Photo: Pete Buttigieg flees Fight for $15 event after workers turn against him
By Miriam Cordova
Editor’s Note: Shortly after this article was published, reports surfaced that Pete Buttigieg will be dropping out of the Democratic Presidential race.
Yesterday, Democratic presidential candidate Pete Buttigieg lost decisively in the South Carolina primary to former Vice-President Joe Biden. Receiving only eight percent of the primary vote, his support among Democrats has been steadily declining after a promising start in Iowa, culminating in a campaign photo-op gone wrong when a group of mostly Black workers interrupted his speech and forced him to flee from a local event.
While campaigning on Monday, Buttigieg was shouted down and run out of a Fight for $15 rally in Charleston as protesters criticized the former Mayor of South Bend, Indiana for “co-opting Black workers.”
One woman started the disruption by shouting, “You’re a flip-flopper!” in the middle of Buttigieg’s speech. Some workers organized by Fight for $15 initially attempted to distract from the disruption with their own chant, “We work! We fight! Put $15 on our check!” while he was still speaking, but more of the crowd was eventually won over to the chant, “Pete can’t be our president, where was $15 in South Bend?”
Buttigieg made a beeline for his SUV, cutting his speech short and leaving after only five minutes. The disruption exposed Buttigieg as a hypocrite who had only joined the workers’ rally for self-promotion.
While Buttigieg’s opportunism is particularly glaring, every Democratic candidate leeches off the working class for electoral purposes. Some candidates may promise a higher minimum wage than others, but none would do away with the capitalist exploitation that continually drives wages down and worsens living conditions for workers. As the US President, it would be their job to enforce capitalism and to sanction exploitation.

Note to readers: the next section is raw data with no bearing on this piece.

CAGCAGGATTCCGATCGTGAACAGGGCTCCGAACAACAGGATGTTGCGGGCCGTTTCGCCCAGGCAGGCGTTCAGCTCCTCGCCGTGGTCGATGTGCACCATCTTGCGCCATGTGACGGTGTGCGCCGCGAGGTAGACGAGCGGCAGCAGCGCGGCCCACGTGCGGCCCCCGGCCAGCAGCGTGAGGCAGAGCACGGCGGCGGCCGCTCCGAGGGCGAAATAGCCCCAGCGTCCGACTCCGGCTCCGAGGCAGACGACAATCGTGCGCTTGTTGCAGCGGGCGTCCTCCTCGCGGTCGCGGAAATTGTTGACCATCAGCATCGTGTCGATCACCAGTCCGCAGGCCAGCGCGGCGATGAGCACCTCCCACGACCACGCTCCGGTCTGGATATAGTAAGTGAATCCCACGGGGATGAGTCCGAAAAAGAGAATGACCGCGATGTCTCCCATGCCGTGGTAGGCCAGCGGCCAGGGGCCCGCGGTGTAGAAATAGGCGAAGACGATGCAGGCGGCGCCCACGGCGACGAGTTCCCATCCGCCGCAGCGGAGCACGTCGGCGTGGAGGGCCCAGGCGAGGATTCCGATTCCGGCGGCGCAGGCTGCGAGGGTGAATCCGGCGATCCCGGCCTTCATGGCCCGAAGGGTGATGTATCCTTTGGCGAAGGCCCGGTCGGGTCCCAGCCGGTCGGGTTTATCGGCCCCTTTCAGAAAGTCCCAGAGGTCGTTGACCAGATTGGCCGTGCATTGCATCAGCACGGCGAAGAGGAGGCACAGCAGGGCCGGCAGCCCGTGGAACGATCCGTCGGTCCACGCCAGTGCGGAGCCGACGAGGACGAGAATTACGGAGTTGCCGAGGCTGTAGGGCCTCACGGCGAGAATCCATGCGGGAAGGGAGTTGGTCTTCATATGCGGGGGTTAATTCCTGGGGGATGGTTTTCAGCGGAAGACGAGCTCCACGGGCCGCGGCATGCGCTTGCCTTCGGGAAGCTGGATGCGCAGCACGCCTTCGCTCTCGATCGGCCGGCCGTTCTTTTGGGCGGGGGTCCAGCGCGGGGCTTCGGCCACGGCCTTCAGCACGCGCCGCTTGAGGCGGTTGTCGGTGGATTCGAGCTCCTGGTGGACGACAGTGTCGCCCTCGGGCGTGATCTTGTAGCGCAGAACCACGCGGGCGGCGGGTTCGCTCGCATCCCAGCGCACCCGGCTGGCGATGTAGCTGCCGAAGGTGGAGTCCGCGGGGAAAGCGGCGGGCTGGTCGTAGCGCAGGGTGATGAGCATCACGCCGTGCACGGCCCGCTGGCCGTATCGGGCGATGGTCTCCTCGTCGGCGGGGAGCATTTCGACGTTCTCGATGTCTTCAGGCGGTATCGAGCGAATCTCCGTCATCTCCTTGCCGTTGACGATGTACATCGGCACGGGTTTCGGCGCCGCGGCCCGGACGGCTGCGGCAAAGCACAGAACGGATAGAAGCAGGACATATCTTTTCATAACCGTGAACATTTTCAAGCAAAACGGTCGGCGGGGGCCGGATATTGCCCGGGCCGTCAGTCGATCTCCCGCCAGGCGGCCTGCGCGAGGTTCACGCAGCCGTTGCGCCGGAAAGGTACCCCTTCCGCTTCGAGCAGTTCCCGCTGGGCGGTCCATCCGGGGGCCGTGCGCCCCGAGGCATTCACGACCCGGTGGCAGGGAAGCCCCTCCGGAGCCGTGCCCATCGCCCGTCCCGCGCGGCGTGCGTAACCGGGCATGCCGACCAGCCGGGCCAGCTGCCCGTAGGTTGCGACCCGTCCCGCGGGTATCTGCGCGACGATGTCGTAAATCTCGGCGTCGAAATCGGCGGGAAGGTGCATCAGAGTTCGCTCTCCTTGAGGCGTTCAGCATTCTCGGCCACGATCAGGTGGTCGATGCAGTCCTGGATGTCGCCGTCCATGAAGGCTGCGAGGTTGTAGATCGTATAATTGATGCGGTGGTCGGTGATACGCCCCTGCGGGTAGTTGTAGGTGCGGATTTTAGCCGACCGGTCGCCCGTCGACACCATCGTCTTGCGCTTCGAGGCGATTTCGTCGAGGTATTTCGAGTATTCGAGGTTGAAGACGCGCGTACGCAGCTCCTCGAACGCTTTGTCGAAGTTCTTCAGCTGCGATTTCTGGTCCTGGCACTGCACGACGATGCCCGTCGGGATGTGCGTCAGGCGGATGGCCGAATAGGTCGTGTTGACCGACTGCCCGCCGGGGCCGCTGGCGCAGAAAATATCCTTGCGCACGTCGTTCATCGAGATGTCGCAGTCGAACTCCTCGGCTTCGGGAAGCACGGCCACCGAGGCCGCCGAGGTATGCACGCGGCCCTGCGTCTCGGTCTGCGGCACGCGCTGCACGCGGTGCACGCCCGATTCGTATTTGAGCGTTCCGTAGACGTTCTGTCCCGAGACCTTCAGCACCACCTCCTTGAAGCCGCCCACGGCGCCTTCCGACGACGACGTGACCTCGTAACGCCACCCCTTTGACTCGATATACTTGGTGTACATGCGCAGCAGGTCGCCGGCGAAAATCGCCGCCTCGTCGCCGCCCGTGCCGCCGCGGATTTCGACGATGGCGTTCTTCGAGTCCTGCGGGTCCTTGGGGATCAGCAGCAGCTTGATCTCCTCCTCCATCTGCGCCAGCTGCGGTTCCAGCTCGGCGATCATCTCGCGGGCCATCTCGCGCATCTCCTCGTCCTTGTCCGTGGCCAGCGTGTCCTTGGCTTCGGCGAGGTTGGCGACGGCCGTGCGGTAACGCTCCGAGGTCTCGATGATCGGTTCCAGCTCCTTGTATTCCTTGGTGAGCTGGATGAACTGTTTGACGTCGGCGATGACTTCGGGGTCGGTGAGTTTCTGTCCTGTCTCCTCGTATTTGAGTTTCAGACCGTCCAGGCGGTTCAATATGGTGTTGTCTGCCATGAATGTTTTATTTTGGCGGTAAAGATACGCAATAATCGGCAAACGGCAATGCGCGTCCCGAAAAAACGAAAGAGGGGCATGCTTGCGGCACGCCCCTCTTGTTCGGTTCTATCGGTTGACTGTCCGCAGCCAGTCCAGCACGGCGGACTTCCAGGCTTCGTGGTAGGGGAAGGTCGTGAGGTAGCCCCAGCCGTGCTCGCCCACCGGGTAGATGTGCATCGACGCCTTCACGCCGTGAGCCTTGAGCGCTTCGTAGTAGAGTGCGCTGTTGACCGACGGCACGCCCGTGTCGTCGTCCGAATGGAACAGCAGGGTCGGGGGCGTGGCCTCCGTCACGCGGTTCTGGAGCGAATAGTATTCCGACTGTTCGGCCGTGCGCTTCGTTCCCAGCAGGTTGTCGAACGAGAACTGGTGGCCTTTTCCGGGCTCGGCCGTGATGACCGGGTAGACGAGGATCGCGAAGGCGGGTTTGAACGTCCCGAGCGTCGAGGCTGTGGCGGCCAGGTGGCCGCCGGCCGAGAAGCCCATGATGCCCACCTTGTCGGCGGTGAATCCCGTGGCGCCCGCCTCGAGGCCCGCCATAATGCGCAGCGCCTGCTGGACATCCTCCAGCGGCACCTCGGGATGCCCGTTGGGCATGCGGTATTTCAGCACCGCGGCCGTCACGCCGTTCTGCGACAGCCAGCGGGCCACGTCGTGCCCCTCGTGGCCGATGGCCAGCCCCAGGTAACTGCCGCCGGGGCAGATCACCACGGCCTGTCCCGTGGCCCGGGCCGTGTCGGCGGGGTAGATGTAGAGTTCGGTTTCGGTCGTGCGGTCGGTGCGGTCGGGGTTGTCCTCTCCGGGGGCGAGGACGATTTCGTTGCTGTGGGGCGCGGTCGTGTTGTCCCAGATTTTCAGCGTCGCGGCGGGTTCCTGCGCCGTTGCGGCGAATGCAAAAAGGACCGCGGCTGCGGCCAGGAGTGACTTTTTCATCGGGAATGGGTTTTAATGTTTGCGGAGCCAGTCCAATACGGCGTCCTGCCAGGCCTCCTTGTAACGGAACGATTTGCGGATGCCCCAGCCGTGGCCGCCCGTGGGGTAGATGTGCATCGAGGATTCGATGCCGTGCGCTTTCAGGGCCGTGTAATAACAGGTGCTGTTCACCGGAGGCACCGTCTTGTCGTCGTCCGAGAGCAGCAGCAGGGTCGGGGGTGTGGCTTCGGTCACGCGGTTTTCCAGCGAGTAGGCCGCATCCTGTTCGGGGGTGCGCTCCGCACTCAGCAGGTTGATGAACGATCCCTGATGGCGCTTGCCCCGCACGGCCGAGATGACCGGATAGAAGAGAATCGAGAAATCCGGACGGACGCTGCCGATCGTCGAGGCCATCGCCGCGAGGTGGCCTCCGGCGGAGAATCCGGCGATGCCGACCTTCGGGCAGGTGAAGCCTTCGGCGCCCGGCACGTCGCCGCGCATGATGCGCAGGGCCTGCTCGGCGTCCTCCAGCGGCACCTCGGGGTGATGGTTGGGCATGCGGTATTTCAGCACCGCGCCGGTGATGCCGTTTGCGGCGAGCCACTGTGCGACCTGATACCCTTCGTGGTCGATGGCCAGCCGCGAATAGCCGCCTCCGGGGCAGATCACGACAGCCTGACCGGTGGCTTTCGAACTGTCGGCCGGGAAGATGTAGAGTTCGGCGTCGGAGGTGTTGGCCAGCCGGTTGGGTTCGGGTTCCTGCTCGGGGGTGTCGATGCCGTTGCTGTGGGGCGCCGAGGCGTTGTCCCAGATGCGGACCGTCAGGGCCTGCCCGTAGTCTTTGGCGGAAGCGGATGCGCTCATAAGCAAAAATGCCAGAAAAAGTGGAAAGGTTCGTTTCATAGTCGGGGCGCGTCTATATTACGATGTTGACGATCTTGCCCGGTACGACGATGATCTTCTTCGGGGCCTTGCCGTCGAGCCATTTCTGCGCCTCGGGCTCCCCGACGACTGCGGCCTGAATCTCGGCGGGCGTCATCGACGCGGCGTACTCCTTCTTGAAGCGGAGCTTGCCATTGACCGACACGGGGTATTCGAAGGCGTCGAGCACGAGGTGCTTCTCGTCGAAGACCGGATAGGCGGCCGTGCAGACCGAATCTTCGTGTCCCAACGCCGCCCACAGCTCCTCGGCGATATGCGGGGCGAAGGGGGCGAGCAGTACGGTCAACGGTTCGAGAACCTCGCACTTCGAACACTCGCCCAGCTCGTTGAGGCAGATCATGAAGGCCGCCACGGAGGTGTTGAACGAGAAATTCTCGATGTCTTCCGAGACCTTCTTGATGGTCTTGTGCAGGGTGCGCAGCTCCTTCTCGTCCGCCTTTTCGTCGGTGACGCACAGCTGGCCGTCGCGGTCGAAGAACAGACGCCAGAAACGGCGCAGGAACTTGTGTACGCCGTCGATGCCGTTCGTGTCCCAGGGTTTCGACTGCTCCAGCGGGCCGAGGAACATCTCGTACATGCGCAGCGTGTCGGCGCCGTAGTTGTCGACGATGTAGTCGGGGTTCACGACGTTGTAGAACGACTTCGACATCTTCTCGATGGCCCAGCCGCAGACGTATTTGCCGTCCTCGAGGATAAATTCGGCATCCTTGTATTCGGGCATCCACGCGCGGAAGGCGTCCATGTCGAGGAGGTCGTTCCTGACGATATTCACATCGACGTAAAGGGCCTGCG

The Fight for $15 campaign, backed by many Democrat politicians, the Service Employees International Union, and the American Federation of Labor – Congress of Industrial Organizations, has done its best to keep workers’ demands in the lane of economics, the goal being to raise the minimum wage without questioning why wages are so low to begin with. Monday’s ouster of Buttigieg illustrated how some workers recognized that their fight is about more than money – it is a political struggle, a struggle between the working class and the ruling class, and they were willing to undercut union leadership to let Buttigieg know he wasn’t welcome.
Spontaneous actions like these show how inept these politicians are when forced to deal with the anger of the masses face-to-face when their glamorous TV image evaporates. Unions and nonprofits cannot be allowed to restrict the political will of the workers who are willing to square up with those who would try to take advantage of them.